^ a b Ang, Cheng Guan (2002). The
Vietnam War from the Other Side.
RoutledgeCurzon. p. 16. ISBN 0-7007-1615-7.
^ a b Ang, p. 21
^ Olson, James; Randy Roberts (1991). "Where the Domino Fell: America
and Vietnam, 1945–1990". New York: St. Martin's Press: 67.
This decision was made at the 11th Plenary Session of the Lao Động
^ Ang, p. 19
^ Võ Nguyên Giáp. The Political and Military Line of Our Party. The
Military Art. pp. 179–80.
^ Ang, p. 20.
^ McNamera, Robert S.; Blight, James G.; Brigham, Robert K. (1999).
Argument Without End. PublicAffairs. p. 35.
^ Ang, p. 23.
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^ Kelly, Francis John (1989) . History of
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^ Nghia M. Vo Saigon: A History 2011 - Page 140 "... on December 19 to
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chief comptroller of a bank, Drs. Dương Quỳnh Hoa and Phùng Văn
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of the Battle of Hue. pg. 30. Westport 1993.
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^ Guenter Lewy, America in Vietnam, (Oxford University Press, 1978),
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^ Ang, p. 115.
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Gettleman, Marvin E (1995). Marvin E. Gettleman, Jane Franklin,
Marilyn Young, eds.
Vietnam and America. p. 345.
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^ Dougan, Clark; Stephen Weiss (1983). Nineteen Sixty-Eight. Boston:
Boston Publishing Company. pp. 8, 10. Missing or empty
^ "The Massacre of Hue". Time. October 31, 1969.
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^ Kearny, Cresson H. (Maj) (1997). "Jungle Snafus...and Remedies".
Oregon Institute of Science and Medicine: 327.
^ Lee, Nathan (April 10, 2009). "A Dark Glimpse From Eddie Adams's
Camera". New York Times.
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^ Tran Van Tra. "Tet". in Warner, Jayne S. Warner (1993). Luu
Doan Huynh, eds. The
Vietnam War: Vietnamese and American
Perspectives. Armonk NY: M.E. Sharpe. pp. 49–50. CS1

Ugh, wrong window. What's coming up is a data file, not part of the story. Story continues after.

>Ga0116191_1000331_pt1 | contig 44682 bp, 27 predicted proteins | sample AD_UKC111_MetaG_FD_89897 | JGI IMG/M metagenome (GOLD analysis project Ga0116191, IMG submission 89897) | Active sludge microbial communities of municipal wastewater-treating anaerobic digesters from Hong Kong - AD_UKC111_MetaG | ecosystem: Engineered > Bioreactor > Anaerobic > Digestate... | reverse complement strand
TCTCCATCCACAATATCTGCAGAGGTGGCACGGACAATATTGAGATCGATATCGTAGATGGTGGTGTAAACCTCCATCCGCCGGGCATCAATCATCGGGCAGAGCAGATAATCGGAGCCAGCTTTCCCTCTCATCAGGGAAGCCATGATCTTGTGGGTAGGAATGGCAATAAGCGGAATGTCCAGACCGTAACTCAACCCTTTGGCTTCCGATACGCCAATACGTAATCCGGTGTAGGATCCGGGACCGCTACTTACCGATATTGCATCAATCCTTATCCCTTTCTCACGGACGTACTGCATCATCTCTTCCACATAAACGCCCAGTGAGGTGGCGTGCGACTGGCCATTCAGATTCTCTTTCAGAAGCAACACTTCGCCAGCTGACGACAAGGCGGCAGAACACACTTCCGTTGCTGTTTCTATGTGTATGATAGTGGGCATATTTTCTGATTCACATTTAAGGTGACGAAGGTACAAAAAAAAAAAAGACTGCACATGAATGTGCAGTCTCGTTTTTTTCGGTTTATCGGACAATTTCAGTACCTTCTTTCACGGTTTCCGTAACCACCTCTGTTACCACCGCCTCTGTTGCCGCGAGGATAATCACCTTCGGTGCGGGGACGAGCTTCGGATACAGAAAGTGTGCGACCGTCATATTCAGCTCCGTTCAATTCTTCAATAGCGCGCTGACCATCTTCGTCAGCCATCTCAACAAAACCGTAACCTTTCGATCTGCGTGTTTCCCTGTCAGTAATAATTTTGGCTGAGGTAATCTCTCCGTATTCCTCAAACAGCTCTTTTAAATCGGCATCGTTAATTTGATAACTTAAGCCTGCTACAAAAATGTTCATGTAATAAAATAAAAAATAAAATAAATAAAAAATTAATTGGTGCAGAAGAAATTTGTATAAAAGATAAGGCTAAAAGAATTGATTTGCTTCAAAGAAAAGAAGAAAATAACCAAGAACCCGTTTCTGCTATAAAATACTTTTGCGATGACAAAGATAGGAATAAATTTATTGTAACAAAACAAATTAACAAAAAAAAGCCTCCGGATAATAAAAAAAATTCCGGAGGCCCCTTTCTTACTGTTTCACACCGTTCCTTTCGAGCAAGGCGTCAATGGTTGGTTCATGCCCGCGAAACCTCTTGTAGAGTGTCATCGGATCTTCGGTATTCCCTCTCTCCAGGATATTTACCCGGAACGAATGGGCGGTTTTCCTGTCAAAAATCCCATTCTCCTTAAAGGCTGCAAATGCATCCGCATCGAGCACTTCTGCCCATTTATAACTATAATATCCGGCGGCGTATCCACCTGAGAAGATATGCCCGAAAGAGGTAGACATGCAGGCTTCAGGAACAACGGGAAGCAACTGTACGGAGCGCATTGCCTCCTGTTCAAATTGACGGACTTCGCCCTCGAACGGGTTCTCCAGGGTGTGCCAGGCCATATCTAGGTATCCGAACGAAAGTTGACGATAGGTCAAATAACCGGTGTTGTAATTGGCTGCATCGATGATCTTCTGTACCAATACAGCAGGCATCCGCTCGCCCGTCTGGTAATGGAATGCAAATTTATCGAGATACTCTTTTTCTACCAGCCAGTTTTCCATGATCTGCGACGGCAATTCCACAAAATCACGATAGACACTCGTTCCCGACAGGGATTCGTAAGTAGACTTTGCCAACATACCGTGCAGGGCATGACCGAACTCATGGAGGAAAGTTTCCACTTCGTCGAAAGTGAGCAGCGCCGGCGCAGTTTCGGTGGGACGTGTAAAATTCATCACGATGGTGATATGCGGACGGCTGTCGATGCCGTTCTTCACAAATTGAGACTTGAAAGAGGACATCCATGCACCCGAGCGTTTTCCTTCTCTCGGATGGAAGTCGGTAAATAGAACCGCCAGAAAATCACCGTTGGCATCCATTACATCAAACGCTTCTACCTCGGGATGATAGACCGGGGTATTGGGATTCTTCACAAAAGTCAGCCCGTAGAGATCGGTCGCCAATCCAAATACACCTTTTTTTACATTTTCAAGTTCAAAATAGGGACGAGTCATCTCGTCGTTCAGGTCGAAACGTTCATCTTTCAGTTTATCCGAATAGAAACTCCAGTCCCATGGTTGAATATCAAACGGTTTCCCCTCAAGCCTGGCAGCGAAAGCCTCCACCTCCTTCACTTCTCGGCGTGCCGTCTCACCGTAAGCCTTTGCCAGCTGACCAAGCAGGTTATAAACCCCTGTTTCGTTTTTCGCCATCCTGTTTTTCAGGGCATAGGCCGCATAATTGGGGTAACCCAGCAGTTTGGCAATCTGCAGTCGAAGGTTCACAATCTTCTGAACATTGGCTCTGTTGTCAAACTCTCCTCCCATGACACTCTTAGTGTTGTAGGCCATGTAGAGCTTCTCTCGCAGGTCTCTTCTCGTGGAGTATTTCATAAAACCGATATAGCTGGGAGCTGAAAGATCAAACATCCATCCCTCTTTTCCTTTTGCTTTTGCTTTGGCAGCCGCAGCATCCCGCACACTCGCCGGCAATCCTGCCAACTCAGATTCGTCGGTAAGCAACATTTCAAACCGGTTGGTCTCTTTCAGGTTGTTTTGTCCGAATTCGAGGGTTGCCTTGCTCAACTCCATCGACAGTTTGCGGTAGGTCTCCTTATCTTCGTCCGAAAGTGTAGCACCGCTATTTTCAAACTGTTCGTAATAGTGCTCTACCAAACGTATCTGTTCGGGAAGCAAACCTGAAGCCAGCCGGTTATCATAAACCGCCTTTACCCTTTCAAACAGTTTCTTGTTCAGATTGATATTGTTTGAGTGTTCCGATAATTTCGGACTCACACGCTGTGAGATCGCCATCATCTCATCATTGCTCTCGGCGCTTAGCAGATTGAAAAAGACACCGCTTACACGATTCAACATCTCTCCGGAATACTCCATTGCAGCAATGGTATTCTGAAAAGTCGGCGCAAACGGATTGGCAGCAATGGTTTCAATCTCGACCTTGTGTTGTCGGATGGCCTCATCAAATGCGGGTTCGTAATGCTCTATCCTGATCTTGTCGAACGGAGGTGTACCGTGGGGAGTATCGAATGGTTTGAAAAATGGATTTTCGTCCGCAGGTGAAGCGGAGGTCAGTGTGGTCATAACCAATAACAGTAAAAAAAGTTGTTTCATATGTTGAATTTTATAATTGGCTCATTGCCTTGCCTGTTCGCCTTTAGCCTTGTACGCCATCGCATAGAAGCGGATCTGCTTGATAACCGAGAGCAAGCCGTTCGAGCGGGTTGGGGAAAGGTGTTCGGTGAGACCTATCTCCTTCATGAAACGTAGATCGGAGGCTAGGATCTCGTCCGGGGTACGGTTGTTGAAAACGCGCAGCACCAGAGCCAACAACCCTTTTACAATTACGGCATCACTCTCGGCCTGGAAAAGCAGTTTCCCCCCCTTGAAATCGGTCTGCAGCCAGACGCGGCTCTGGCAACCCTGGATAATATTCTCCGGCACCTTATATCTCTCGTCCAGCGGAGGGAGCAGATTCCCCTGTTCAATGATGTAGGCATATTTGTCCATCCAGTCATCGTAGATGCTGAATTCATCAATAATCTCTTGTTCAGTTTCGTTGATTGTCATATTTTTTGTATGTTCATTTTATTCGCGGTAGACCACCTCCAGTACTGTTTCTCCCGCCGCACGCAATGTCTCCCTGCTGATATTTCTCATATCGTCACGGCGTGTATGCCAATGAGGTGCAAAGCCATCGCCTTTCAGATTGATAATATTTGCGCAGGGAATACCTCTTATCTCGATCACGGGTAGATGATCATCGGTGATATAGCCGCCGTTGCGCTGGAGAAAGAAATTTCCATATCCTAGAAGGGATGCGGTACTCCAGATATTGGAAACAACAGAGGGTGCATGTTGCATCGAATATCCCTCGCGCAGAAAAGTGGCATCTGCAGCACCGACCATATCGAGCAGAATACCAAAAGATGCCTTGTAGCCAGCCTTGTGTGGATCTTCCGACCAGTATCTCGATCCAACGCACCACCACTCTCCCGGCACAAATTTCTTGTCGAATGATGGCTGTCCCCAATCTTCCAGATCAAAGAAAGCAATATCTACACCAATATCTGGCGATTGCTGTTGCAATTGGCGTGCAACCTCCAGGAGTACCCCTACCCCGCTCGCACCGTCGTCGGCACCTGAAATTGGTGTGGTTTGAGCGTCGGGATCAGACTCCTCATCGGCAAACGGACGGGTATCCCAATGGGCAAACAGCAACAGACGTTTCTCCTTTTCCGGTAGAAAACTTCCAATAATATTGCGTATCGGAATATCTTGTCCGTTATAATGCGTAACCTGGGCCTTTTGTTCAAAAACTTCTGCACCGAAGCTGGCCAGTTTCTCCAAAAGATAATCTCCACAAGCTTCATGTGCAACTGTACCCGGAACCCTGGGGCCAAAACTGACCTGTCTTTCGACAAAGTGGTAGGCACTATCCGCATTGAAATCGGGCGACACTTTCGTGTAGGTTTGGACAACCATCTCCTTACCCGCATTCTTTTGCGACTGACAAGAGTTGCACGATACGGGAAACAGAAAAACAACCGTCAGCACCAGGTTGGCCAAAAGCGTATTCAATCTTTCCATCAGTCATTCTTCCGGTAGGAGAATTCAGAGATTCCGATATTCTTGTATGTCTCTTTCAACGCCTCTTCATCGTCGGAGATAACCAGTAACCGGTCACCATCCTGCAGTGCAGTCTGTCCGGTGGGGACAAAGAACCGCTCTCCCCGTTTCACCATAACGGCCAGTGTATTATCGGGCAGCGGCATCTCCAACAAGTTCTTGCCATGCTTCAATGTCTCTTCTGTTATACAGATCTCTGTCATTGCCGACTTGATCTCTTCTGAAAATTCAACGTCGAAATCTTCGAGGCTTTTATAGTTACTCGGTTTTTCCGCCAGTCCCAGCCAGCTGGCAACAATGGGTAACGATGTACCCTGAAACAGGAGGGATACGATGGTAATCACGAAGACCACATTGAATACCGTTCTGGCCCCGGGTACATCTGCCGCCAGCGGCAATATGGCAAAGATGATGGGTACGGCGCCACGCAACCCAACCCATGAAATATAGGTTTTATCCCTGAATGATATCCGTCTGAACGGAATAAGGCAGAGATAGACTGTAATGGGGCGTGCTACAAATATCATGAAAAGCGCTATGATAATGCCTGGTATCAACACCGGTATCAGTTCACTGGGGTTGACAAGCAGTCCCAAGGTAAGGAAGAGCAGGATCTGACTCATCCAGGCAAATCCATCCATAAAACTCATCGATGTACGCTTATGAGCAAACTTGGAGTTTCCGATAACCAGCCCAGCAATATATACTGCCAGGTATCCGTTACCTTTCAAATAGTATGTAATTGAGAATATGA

maint: Uses editors parameter (link) A map of the military districts
can be found here.
^ Tran Van Tra. "Comments on Tet '68".
^ a b "
Vietnam Veterans for Academic Reform". Archived from the
original on 2009-02-26.
^ Crowell, Todd Crowell (October 29, 2006). "The
Tet Offensive and
Iraq". Archived from the original on August 23, 2009.
^ Aron, Paul (2005-11-07). Mysteries in History. p. 404.
^ "Failure of the
Viet Cong to establish liberation committees".
CIA Documents on the
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Declassified Feb. 22, 1991. Check date values in: date= (help)
^ a b Whitcomb, Col Darrel (Summer 2003). "Victory in Vietnam: The
Official History of the People's Army of Vietnam, 1954–1975 (book
review)". Air & Space Power Journal. Archived from the original on
^ a b c Porter, Gareth (1993). Vietnam: The Politics of Bureaucratic
Socialism. p. 26. ISBN 978-0-8014-2168-6.
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^ a b Porter, p. 29
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^ Friedman, SGM Herbert A. "The Strange Case of the Vietnamese 'Late
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p. 51, ISBN 1-85728-323-6
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Vietnam (1972), part I, part II, part III, and part IV.
Marvin Gettleman, et al.
Vietnam and America: A Documented History.
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Việt Cộng, and Chapter 21 on the communist take-over in 1975.
Frances Fitzgerald. Fire in the Lake: The Vietnamese and the Americans
in Vietnam. Boston: Little, Brown and Company, 1972.
ISBN 0-316-28423-8. See Chapter 4. "The National Liberation
Douglas Valentine. The Phoenix Program. New York: William Morrow and
Company. 1990. ISBN 0-688-09130-X.
Merle Pribbenow (translation). Victory in Vietnam: The Official
History of the People's Army of Vietnam. University Press of Kansas.
2002 ISBN 0-7006-1175-4
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Trần Văn Hương→